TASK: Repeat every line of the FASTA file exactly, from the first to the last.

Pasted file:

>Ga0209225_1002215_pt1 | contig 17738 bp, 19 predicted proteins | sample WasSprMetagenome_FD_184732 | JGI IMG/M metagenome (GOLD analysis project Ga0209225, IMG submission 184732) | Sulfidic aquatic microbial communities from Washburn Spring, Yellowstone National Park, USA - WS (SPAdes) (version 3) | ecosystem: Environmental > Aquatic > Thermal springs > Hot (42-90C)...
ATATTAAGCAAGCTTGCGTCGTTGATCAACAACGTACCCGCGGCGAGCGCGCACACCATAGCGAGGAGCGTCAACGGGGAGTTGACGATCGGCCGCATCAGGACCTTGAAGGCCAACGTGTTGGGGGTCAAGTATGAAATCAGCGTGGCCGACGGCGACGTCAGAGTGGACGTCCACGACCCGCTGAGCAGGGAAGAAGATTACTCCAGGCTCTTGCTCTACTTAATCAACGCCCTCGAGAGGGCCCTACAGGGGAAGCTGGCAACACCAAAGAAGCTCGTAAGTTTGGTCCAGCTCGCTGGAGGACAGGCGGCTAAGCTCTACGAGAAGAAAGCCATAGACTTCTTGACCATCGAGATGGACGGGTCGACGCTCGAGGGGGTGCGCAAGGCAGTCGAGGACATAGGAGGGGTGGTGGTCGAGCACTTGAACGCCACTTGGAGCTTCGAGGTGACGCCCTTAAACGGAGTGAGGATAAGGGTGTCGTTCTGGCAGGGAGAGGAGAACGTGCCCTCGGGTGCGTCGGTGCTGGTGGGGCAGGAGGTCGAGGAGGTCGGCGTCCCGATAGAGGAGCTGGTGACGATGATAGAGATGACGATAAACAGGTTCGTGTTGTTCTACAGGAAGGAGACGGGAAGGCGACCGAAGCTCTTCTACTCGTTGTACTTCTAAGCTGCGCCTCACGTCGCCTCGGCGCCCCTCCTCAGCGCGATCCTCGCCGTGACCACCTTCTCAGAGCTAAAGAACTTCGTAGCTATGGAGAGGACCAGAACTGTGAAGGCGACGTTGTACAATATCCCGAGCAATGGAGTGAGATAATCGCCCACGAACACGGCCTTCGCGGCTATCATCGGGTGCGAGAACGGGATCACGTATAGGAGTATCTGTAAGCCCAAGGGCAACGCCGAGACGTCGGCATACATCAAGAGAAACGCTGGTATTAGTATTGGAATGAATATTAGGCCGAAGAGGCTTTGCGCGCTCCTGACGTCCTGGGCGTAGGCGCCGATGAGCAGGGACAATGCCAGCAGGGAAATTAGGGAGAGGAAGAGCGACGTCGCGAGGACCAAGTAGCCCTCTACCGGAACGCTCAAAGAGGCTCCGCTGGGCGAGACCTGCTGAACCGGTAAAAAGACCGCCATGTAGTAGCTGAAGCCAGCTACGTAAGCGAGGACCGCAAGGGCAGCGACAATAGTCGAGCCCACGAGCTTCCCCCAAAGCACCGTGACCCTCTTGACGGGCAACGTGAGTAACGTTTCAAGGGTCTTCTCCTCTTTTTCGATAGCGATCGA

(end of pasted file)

>Ga0209225_1002215_pt1 | contig 17738 bp, 19 predicted proteins | sample WasSprMetagenome_FD_184732 | JGI IMG/M metagenome (GOLD analysis project Ga0209225, IMG submission 184732) | Sulfidic aquatic microbial communities from Washburn Spring, Yellowstone National Park, USA - WS (SPAdes) (version 3) | ecosystem: Environmental > Aquatic > Thermal springs > Hot (42-90C)...
ATATTAAGCAAGCTTGCGTCGTTGATCAACAACGTACCCGCGGCGAGCGCGCACACCATAGCGAGGAGCGTCAACGGGGAGTTGACGATCGGCCGCATCAGGACCTTGAAGGCCAACGTGTTGGGGGTCAAGTATGAAATCAGCGTGGCCGACGGCGACGTCAGAGTGGACGTCCACGACCCGCTGAGCAGGGAAGAAGATTACTCCAGGCTCTTGCTCTACTTAATCAACGCCCTCGAGAGGGCCCTACAGGGGAAGCTGGCAACACCAAAGAAGCTCGTAAGTTTGGTCCAGCTCGCTGGAGGACAGGCGGCTAAGCTCTACGAGAAGAAAGCCATAGACTTCTTGACCATCGAGATGGACGGGTCGACGCTCGAGGGGGTGCGCAAGGCAGTCGAGGACATAGGAGGGGTGGTGGTCGAGCACTTGAACGCCACTTGGAGCTTCGAGGTGACGCCCTTAAACGGAGTGAGGATAAGGGTGTCGTTCTGGCAGGGAGAGGAGAACGTGCCCTCGGGTGCGTCGGTGCTGGTGGGGCAGGAGGTCGAGGAGGTCGGCGTCCCGATAGAGGAGCTGGTGACGATGATAGAGATGACGATAAACAGGTTCGTGTTGTTCTACAGGAAGGAGACGGGAAGGCGACCGAAGCTCTTCTACTCGTTGTACTTCTAAGCTGCGCCTCACGTCGCCTCGGCGCCCCTCCTCAGCGCGATCCTCGCCGTGACCACCTTCTCAGAGCTAAAGAACTTCGTAGCTATGGAGAGGACCAGAACTGTGAAGGCGACGTTGTACAATATCCCGAGCAATGGAGTGAGATAATCGCCCACGAACACGGCCTTCGCGGCTATCATCGGGTGCGAGAACGGGATCACGTATAGGAGTATCTGTAAGCCCAAGGGCAACGCCGAGACGTCGGCATACATCAAGAGAAACGCTGGTATTAGTATTGGAATGAATATTAGGCCGAAGAGGCTTTGCGCGCTCCTGACGTCCTGGGCGTAGGCGCCGATGAGCAGGGACAATGCCAGCAGGGAAATTAGGGAGAGGAAGAGCGACGTCGCGAGGACCAAGTAGCCCTCTACCGGAACGCTCAAAGAGGCTCCGCTGGGCGAGACCTGCTGAACCGGTAAAAAGACCGCCATGTAGTAGCTGAAGCCAGCTACGTAAGCGAGGACCGCAAGGGCAGCGACAATAGTCGAGCCCACGAGCTTCCCCCAAAGCACCGTGACCCTCTTGACGGGCAACGTGAGTAACGTTTCAAGGGTCTTCTCCTCTTTTTCGATAGCGATCGA